Mario Molina Cause of Death – Nobel laureate who Revealed Threat to Ozone

Mario Molina’s Cause of Death 

He shared the Nobel Prize in Chemistry for research that showed how chemicals in hair spray and other products could cause grave environmental damage. Mario Molina, who shared a Nobel Prize for work showing the damage that chemicals used in hair spray and refrigerators wreak on the ozone layer, which led to one of the most successful international efforts to combat environmental risk, died on Oct. 7 at his home in Mexico City. He was 77. Dr. Molina, a United States citizen born in Mexico, was a “trailblazing pioneer of the climate movement,” former Vice President Al Gore said by email, adding that Dr. Molina’s efforts “to understand and communicate the threat to the ozone layer changed the course of history.” Dr. Molina and F. Sherwood Rowland of the University of California, Irvine, found that chemicals known as chlorofluorocarbons, or CFCs, would deplete the ozone layer in the upper atmosphere. Their discovery reshaped global environmental policy.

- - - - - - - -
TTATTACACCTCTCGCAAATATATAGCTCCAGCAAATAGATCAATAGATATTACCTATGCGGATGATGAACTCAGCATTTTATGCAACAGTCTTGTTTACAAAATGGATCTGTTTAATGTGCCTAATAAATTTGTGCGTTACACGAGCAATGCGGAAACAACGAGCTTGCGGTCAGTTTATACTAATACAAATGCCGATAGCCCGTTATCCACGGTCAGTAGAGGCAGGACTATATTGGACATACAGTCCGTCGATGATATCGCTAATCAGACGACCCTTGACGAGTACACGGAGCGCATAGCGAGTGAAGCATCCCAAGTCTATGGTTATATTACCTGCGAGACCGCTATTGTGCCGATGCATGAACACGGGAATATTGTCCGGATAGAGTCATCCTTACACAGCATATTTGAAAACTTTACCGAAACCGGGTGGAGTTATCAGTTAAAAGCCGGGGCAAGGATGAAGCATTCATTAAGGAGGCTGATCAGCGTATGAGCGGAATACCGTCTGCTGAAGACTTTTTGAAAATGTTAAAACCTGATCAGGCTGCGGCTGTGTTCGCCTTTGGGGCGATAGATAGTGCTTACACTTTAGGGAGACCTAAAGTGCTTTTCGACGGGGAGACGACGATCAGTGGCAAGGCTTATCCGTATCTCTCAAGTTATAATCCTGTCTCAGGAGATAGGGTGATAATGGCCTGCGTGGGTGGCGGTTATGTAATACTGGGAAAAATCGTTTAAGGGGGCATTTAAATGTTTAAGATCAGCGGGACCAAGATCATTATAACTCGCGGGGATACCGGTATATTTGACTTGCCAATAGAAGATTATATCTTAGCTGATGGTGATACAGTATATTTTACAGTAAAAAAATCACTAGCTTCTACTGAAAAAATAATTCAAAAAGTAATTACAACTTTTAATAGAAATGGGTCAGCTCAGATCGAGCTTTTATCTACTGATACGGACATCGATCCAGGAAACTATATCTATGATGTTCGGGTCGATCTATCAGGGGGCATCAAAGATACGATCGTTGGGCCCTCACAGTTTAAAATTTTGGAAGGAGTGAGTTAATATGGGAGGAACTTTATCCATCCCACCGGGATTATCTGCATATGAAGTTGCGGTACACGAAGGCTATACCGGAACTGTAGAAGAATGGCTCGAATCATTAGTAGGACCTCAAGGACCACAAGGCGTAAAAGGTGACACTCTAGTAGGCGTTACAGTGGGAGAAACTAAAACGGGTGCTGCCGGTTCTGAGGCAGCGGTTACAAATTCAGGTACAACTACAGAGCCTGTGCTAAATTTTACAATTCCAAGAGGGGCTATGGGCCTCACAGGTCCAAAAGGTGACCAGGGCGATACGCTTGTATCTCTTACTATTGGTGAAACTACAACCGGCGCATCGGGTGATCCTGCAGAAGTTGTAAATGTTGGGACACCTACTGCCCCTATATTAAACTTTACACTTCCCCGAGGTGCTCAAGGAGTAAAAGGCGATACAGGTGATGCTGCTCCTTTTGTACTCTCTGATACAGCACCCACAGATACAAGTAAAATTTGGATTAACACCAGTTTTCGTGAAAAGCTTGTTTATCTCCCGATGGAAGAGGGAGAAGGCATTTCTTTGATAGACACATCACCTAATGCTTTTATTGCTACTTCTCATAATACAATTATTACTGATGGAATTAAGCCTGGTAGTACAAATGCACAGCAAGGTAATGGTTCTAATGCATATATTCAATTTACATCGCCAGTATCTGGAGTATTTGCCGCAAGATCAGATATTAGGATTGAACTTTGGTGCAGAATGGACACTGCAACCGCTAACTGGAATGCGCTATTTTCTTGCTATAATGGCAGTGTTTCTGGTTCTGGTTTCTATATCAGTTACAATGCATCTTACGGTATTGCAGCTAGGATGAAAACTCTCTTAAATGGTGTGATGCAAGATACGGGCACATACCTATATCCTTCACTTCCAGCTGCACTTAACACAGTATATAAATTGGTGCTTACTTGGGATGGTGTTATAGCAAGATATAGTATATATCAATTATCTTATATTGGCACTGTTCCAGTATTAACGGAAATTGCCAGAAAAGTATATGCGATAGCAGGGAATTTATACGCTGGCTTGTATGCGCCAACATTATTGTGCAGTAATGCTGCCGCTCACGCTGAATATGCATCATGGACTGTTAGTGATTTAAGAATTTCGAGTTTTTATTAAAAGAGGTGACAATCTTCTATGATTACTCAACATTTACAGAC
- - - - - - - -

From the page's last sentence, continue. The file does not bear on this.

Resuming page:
The implications of their findings were dire: Without the protective ozone, an increase in ultraviolet radiation would put the health of many species, including humans, at risk. The two scientists pushed for a ban on CFCs, beginning for both of them a lifetime of science-based environmental advocacy through congressional testimony and interviews. Their work led to the 1987 Montreal Protocol, a landmark international environmental treaty to phase out the production of the compounds. That treaty had an unanticipated beneficial effect: It would later turn out that many of the ozone-destroying gases are also potent greenhouse gases. Without the treaty, climate change would have progressed even more rapidly than it has. In 1995, the two men shared the Nobel Prize with Paul J. Cruzan of the Max Planck Institute in Germany. The Royal Swedish Academy of Sciences said in its announcement of the award that “the three researchers have contributed to our salvation from a global environmental problem that could have catastrophic consequences.”


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